EA Looks to Big Data to Level Up the Video Game Industry

Video games have grown from singular personal diversions into a market that spans not just the globe but minds. Many games, such as Battlefield and Call of Duty, serve millions of players a day and numbers close to that concurrently. As they play, they leave behind traces of themselves, behaviors, activity, and even their own personalization–all of these digitally recordable as data that tells video game companies how consumers play their games.

In a speech at Stata conference 2013 yesterday EA CTO Rajat Taneja spoke to audiences about how Big Data has inspired EA to upgrade their game.

The video game industry has grown from 200M active users to 1.5B players worldwide–each one producing a vast virtual footprint every time they go onto one of the games that they play. If that isn’t the definitive “big data” then nothing in this industry is. All of these players are using code written to give them a particular experience, one that burgeons on some of the most complex scripting ever seen on this Earth; their experience is exactly what EA is selling and they want it to not just be perfect: they want it to be something that players will return to time and again.

Every time a player logs into Battlefield 3 and loads into a game, they can be tracked from start to finish. All of their activity regarded by the system as a digital footprint that can be analyzed after the fact or while they’re playing. Add together the potential 1.5B players (or the potential million plus concurrently on the system) and that’s a lot of data. So much data that it’s difficult to sift through it without a plan–or an analytics suite.

During his presentation, Taneja mentioned that EA has turned to the ever-popular Hadoop for collating and processing all that information, which is then distilled down using mapreduce in order to allow distinct elements of the gameplay to be visualized. A process that used to take EA days to boil down and recondense now can occur in a matter of minutes; allowing the game company to mix historical data and current models of player behavior to see what’s going on.

Player experience is part of product and data is part of customer service

In 2012, after Amr Adwallah, CTO of Cloudera, spoke about the mixture of Hadoop and gaming, I interviewed him about how Big Data could be used. At the top of the list is the fact that every movement, every bullet, every death is recorded and that could be used to understand why people play games and how they play them.

In his presentation, Taneja showed a “heat map” of a level from Battlefield 3. Heat maps are used to show a statistical visualization of quantity over a space–this one appeared to be about how often players moved through particular regions of the map. Many online shooter games (like BF3) allow players to have their maps chosen for them “randomly” and get paired up with other players. This sort of information could be used to better fit players and maps that they tend to use more–or match up players who have similar or complementary play styles.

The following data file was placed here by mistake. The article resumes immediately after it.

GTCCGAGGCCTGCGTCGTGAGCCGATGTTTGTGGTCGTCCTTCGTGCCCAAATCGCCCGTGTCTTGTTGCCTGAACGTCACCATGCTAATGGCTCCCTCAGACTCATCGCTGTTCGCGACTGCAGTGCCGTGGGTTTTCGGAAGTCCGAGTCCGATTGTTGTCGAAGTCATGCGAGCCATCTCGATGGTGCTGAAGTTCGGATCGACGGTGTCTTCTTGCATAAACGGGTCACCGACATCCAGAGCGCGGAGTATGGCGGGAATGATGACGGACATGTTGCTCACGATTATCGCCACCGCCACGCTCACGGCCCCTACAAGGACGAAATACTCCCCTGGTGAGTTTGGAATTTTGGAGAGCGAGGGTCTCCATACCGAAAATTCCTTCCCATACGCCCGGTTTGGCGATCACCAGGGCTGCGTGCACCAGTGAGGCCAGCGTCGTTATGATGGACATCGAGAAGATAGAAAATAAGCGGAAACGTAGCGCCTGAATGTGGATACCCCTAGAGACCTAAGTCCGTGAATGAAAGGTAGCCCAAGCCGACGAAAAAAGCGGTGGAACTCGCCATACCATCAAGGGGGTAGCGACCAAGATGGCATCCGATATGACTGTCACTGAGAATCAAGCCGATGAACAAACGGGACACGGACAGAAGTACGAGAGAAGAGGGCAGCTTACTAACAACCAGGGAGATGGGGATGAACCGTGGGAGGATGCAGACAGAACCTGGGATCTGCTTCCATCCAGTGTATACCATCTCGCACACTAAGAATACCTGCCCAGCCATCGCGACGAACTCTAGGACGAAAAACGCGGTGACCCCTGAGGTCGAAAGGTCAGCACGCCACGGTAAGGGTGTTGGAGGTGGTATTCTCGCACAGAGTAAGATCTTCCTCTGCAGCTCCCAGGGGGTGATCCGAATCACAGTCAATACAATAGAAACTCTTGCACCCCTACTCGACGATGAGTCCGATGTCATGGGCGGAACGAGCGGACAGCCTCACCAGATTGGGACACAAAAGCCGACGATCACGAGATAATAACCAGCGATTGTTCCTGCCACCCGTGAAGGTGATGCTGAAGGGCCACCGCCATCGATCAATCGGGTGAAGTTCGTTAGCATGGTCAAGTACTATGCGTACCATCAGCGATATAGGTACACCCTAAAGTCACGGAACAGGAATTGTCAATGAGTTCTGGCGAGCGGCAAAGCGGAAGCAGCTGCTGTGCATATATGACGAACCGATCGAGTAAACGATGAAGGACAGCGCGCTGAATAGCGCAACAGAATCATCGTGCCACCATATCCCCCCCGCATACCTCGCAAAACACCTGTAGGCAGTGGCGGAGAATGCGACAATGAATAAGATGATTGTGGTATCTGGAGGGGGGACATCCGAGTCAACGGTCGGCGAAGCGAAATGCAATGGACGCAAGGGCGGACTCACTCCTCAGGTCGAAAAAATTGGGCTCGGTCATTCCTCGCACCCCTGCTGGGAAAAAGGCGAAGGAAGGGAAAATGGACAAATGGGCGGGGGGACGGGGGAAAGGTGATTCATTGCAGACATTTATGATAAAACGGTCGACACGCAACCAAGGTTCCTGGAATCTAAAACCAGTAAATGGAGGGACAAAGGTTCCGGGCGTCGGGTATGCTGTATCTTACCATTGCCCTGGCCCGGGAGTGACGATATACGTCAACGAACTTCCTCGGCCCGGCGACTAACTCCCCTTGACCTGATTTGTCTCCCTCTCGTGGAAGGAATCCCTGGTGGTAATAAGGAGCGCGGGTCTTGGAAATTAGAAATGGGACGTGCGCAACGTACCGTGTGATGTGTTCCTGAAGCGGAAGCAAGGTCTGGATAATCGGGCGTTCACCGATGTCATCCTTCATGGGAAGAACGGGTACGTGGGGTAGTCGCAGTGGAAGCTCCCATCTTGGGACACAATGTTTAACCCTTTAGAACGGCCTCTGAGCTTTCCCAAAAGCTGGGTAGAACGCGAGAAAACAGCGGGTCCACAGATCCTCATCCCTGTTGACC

From console to mobile to global all under the gaze of Big Data

He also mentioned EA’s upcoming single-sign-on service that will allow players to have a single username/password to authenticate with any EA game irrespective of device: PC, console, and mobile will all use the same source.

When I saw this announcement, it seemed obvious that EA was going with a big data solution to help collapse everything that happened through each of these venues into one place. No doubt, the maps in BF3 won’t mean much to what people do in Mass Effect 3 or Rad Racing or Trivial Pursuit.
Keeping in mind that players who play on PC and consoles also own mobile devices–and as a result also play games on mobile devices.

Pooling resources from PC and console and mobile, EA can and will be able to watch as players move from one device to another–still playing their games–and look at how they approach them. It will mean the company can suggest games to players of BF3 on the mobile device they own that other BF3 players also like. It also means that EA will be able to tell how that audience differs when they’re at home versus when they’re on the go.

Doing so would certainly boost sales for EA in their mobile spectrum by leveraging the already massively profitable console/PC market.

Big Data, Hadoop, and the ability to compare and contrast vast amounts of play (by distilling it down into the activities that correlate to customer interest) will most likely become EA’s next big win.